“Fish see water last” is a proverb which means we fail to notice, to be aware of, that which we are most familiar with, most used to. When we’ve been immersed in something our whole lives, we lose the ability to see how it could be different. Traveling and visiting different countries is a great way to get an understanding of how our norms are very culturally specific; that, for better or worse, there are many different ways to organize society.
Reading widely is yet another way to expand your universe as is the ability to listen deeply, releasing the need to reply (too many “conversations” are dialogues of the death, each impatiently waiting for an opportunity to speak, busily preparing their response rather than reflecting on the possible deeper messages in what the other is attempting to convey).
Listening to my son as he grows and matures has helped me see the world differently as he definitely has an independent mind and a point of view uniquely his own. I am aware that I hear my son’s perspective mainly because I love him so much that I listen with greater intensity than normal.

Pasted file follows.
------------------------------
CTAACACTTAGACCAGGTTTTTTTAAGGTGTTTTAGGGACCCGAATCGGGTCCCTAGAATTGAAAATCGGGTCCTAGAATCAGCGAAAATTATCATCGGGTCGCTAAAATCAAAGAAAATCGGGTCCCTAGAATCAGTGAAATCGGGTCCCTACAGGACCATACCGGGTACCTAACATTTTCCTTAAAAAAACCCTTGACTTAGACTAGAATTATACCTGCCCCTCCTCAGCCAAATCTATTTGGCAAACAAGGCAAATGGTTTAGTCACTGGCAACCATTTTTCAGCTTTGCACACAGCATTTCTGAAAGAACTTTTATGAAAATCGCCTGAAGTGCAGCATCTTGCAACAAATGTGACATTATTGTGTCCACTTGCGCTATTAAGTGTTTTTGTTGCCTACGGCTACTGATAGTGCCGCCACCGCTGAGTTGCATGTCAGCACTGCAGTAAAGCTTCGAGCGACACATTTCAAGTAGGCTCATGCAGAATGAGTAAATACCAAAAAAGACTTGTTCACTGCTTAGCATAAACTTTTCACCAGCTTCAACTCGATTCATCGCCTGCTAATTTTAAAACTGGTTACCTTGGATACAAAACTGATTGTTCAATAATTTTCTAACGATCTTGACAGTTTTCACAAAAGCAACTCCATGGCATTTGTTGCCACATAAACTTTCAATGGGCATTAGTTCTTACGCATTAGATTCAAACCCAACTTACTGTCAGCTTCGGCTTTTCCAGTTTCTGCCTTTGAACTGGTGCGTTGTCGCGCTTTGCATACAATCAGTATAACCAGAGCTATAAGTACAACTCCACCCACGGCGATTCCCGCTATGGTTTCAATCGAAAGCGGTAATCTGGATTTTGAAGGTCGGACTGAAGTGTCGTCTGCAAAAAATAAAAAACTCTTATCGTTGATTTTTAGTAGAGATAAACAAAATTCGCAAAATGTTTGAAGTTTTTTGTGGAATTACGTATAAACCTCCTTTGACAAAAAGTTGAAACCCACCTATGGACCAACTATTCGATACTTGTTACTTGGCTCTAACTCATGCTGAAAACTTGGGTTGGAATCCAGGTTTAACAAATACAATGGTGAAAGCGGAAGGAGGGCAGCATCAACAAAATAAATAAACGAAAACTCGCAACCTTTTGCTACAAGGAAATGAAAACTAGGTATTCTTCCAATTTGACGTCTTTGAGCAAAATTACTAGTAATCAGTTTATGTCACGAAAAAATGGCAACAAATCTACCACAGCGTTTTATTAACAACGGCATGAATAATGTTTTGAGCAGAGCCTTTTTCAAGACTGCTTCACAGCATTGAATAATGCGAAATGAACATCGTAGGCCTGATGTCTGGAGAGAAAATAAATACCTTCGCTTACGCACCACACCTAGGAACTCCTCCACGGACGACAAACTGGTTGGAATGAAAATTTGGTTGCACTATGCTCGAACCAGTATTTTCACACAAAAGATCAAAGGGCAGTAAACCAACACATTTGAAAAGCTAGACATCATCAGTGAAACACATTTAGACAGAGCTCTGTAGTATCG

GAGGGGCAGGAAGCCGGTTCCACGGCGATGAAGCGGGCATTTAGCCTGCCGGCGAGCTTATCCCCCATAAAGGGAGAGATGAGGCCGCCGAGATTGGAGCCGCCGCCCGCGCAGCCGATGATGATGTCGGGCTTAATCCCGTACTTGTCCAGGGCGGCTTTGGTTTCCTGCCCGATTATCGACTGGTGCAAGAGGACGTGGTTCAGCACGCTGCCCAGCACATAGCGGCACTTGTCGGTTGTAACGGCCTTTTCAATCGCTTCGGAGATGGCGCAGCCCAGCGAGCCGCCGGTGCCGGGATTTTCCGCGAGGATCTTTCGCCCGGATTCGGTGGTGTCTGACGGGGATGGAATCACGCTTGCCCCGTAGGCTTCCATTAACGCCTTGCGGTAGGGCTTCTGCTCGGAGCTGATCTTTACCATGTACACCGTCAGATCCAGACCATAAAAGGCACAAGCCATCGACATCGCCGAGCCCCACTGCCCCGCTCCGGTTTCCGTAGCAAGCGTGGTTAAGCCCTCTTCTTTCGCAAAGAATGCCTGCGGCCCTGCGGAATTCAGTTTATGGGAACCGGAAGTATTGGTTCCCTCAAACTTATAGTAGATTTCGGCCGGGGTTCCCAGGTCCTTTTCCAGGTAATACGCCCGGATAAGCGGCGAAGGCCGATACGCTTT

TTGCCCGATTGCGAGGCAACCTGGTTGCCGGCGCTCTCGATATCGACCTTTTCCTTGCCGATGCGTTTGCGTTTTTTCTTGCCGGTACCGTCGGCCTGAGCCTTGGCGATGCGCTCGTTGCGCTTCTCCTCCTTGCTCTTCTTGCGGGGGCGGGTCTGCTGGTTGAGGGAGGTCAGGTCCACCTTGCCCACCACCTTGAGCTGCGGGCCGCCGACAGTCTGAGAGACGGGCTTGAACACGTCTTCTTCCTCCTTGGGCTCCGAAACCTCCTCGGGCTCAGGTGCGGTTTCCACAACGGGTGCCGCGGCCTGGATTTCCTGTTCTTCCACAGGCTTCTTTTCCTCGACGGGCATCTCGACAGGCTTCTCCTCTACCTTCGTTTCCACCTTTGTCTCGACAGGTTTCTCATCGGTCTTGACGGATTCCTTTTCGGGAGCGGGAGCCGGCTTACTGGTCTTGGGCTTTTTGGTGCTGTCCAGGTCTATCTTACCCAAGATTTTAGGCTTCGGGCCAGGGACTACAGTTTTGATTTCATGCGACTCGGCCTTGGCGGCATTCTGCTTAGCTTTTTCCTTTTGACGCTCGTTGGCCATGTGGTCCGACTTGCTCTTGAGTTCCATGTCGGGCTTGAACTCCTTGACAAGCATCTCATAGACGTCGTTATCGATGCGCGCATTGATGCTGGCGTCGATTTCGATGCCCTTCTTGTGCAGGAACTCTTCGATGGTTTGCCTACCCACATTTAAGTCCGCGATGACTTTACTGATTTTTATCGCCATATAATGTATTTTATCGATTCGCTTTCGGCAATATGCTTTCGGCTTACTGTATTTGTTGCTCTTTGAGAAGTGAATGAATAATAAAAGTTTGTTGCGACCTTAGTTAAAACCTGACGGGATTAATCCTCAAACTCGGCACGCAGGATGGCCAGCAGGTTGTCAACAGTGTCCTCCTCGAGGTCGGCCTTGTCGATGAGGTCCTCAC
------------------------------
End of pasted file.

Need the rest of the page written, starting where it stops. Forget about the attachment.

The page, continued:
Which leads me to the conclusion that I’ve most likely missed many an insight over the years because I did not listen to others with the same focus.
Learning to “see the water” begins with an awareness of our “blindness” to it and requires a life-long effort to expand our perceptions, our awareness, to see differently, to see better.
“To see the moon that cannot be seen, turn your eyes inward and look at yourself, in silence.” – Rumi saying
“Every man takes the limits of his own field of vision for the limits of the world.” – Arthur Schopenhauer, 1788-1860
“The problems of the world cannot possibly be solved by skeptics or cynics whose horizons are limited by the obvious realities. We need men who can dream of things that never were.” – John F. Kennedy
As always, I share what I most want and need to learn. – Nathan S. Collier